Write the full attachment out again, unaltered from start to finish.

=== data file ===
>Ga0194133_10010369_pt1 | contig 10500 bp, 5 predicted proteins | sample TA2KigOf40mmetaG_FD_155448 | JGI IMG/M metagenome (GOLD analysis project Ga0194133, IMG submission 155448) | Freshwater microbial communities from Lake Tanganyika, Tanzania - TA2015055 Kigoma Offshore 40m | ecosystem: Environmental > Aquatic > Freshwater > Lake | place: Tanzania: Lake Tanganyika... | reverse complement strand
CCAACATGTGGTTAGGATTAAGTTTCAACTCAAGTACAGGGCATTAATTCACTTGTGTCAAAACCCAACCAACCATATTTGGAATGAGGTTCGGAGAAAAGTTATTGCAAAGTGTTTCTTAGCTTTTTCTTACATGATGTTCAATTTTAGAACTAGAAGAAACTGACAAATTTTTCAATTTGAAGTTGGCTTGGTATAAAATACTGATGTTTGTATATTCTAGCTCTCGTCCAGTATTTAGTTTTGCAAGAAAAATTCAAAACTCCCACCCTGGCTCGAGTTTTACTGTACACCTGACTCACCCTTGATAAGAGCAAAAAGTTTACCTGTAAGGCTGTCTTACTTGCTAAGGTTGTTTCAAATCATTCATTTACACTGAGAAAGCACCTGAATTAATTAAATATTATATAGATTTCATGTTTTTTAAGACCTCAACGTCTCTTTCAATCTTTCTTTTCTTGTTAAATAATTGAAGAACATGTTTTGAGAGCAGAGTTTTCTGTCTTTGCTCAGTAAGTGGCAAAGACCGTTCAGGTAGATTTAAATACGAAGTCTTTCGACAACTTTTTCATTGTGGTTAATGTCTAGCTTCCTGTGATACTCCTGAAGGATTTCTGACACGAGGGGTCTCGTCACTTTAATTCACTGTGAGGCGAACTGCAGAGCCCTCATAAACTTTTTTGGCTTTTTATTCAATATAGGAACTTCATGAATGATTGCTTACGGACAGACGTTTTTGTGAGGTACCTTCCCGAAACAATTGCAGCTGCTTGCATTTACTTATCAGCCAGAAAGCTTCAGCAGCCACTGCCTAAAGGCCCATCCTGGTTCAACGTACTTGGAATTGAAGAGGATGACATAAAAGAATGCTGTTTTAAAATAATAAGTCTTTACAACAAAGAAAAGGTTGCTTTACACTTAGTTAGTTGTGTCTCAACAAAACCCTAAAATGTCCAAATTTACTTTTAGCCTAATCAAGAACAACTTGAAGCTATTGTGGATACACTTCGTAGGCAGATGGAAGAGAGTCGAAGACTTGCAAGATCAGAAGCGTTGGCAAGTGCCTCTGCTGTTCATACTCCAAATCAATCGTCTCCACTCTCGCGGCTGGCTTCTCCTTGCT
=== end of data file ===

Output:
>Ga0194133_10010369_pt1 | contig 10500 bp, 5 predicted proteins | sample TA2KigOf40mmetaG_FD_155448 | JGI IMG/M metagenome (GOLD analysis project Ga0194133, IMG submission 155448) | Freshwater microbial communities from Lake Tanganyika, Tanzania - TA2015055 Kigoma Offshore 40m | ecosystem: Environmental > Aquatic > Freshwater > Lake | place: Tanzania: Lake Tanganyika... | reverse complement strand
CCAACATGTGGTTAGGATTAAGTTTCAACTCAAGTACAGGGCATTAATTCACTTGTGTCAAAACCCAACCAACCATATTTGGAATGAGGTTCGGAGAAAAGTTATTGCAAAGTGTTTCTTAGCTTTTTCTTACATGATGTTCAATTTTAGAACTAGAAGAAACTGACAAATTTTTCAATTTGAAGTTGGCTTGGTATAAAATACTGATGTTTGTATATTCTAGCTCTCGTCCAGTATTTAGTTTTGCAAGAAAAATTCAAAACTCCCACCCTGGCTCGAGTTTTACTGTACACCTGACTCACCCTTGATAAGAGCAAAAAGTTTACCTGTAAGGCTGTCTTACTTGCTAAGGTTGTTTCAAATCATTCATTTACACTGAGAAAGCACCTGAATTAATTAAATATTATATAGATTTCATGTTTTTTAAGACCTCAACGTCTCTTTCAATCTTTCTTTTCTTGTTAAATAATTGAAGAACATGTTTTGAGAGCAGAGTTTTCTGTCTTTGCTCAGTAAGTGGCAAAGACCGTTCAGGTAGATTTAAATACGAAGTCTTTCGACAACTTTTTCATTGTGGTTAATGTCTAGCTTCCTGTGATACTCCTGAAGGATTTCTGACACGAGGGGTCTCGTCACTTTAATTCACTGTGAGGCGAACTGCAGAGCCCTCATAAACTTTTTTGGCTTTTTATTCAATATAGGAACTTCATGAATGATTGCTTACGGACAGACGTTTTTGTGAGGTACCTTCCCGAAACAATTGCAGCTGCTTGCATTTACTTATCAGCCAGAAAGCTTCAGCAGCCACTGCCTAAAGGCCCATCCTGGTTCAACGTACTTGGAATTGAAGAGGATGACATAAAAGAATGCTGTTTTAAAATAATAAGTCTTTACAACAAAGAAAAGGTTGCTTTACACTTAGTTAGTTGTGTCTCAACAAAACCCTAAAATGTCCAAATTTACTTTTAGCCTAATCAAGAACAACTTGAAGCTATTGTGGATACACTTCGTAGGCAGATGGAAGAGAGTCGAAGACTTGCAAGATCAGAAGCGTTGGCAAGTGCCTCTGCTGTTCATACTCCAAATCAATCGTCTCCACTCTCGCGGCTGGCTTCTCCTTGCT